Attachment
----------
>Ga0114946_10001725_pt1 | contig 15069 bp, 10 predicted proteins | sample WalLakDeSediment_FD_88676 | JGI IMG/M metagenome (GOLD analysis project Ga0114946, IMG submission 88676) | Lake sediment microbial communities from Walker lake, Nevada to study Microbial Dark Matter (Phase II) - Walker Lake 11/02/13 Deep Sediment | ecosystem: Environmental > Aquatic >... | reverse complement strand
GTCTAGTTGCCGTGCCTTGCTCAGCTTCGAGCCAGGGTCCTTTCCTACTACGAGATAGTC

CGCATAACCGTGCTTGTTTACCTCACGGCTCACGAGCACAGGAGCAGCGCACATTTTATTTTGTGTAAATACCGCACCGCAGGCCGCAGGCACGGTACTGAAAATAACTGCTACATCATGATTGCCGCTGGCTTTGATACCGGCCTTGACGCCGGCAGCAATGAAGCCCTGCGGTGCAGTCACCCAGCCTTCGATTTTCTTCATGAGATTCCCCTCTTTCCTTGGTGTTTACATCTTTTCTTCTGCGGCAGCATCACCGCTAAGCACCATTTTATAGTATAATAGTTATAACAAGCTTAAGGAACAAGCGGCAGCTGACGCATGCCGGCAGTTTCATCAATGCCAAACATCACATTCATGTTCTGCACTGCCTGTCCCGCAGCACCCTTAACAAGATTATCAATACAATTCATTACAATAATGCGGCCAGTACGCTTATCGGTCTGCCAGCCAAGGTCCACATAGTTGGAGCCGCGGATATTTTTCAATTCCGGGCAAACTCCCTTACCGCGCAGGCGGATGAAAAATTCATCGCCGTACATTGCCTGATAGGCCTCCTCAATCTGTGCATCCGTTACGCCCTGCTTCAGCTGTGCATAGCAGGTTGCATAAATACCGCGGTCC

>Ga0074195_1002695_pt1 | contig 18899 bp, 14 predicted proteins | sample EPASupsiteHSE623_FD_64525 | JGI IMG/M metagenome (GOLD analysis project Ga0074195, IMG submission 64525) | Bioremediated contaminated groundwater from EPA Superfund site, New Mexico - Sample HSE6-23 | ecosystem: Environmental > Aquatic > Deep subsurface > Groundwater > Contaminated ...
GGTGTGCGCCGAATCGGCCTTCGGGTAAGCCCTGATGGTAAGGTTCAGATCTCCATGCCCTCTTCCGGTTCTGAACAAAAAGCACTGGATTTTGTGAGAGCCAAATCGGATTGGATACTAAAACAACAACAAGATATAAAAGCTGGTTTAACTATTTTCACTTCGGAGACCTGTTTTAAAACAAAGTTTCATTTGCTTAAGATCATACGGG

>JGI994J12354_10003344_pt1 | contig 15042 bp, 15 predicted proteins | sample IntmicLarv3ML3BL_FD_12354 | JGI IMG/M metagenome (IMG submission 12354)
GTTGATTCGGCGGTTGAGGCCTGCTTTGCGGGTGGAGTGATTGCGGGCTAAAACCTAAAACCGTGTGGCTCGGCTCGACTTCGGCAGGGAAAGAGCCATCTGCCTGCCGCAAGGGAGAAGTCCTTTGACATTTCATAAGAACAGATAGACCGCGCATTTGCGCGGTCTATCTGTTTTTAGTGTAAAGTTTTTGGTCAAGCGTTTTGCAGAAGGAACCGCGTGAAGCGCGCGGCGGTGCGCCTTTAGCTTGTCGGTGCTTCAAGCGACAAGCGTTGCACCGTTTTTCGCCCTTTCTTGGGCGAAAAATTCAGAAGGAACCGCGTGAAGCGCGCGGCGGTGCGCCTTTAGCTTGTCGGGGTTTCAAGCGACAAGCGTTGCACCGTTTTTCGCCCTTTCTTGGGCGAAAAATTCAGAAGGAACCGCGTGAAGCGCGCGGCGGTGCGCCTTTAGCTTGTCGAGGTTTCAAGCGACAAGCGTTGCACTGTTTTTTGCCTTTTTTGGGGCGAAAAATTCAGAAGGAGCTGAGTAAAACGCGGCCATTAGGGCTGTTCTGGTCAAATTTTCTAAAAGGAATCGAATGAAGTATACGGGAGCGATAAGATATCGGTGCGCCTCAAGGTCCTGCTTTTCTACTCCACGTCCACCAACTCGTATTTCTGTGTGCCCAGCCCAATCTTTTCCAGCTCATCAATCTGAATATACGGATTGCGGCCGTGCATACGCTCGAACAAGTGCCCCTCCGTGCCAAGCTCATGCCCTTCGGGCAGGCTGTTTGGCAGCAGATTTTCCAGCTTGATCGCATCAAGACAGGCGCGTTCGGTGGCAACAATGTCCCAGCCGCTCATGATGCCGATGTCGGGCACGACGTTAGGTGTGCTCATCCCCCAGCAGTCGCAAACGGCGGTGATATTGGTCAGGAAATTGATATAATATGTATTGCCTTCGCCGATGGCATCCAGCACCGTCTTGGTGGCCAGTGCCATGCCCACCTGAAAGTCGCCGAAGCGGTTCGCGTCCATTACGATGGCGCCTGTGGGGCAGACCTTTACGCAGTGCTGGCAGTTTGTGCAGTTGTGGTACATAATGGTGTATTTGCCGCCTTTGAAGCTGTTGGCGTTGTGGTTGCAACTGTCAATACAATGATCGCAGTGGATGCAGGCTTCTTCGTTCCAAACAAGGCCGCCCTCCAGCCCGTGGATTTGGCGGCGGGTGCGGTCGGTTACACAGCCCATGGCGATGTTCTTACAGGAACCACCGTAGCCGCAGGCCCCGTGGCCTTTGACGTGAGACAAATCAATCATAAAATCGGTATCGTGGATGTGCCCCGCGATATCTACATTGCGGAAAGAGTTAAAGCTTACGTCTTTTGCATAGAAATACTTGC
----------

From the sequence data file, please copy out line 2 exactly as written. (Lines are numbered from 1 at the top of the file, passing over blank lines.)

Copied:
GTCTAGTTGCCGTGCCTTGCTCAGCTTCGAGCCAGGGTCCTTTCCTACTACGAGATAGTC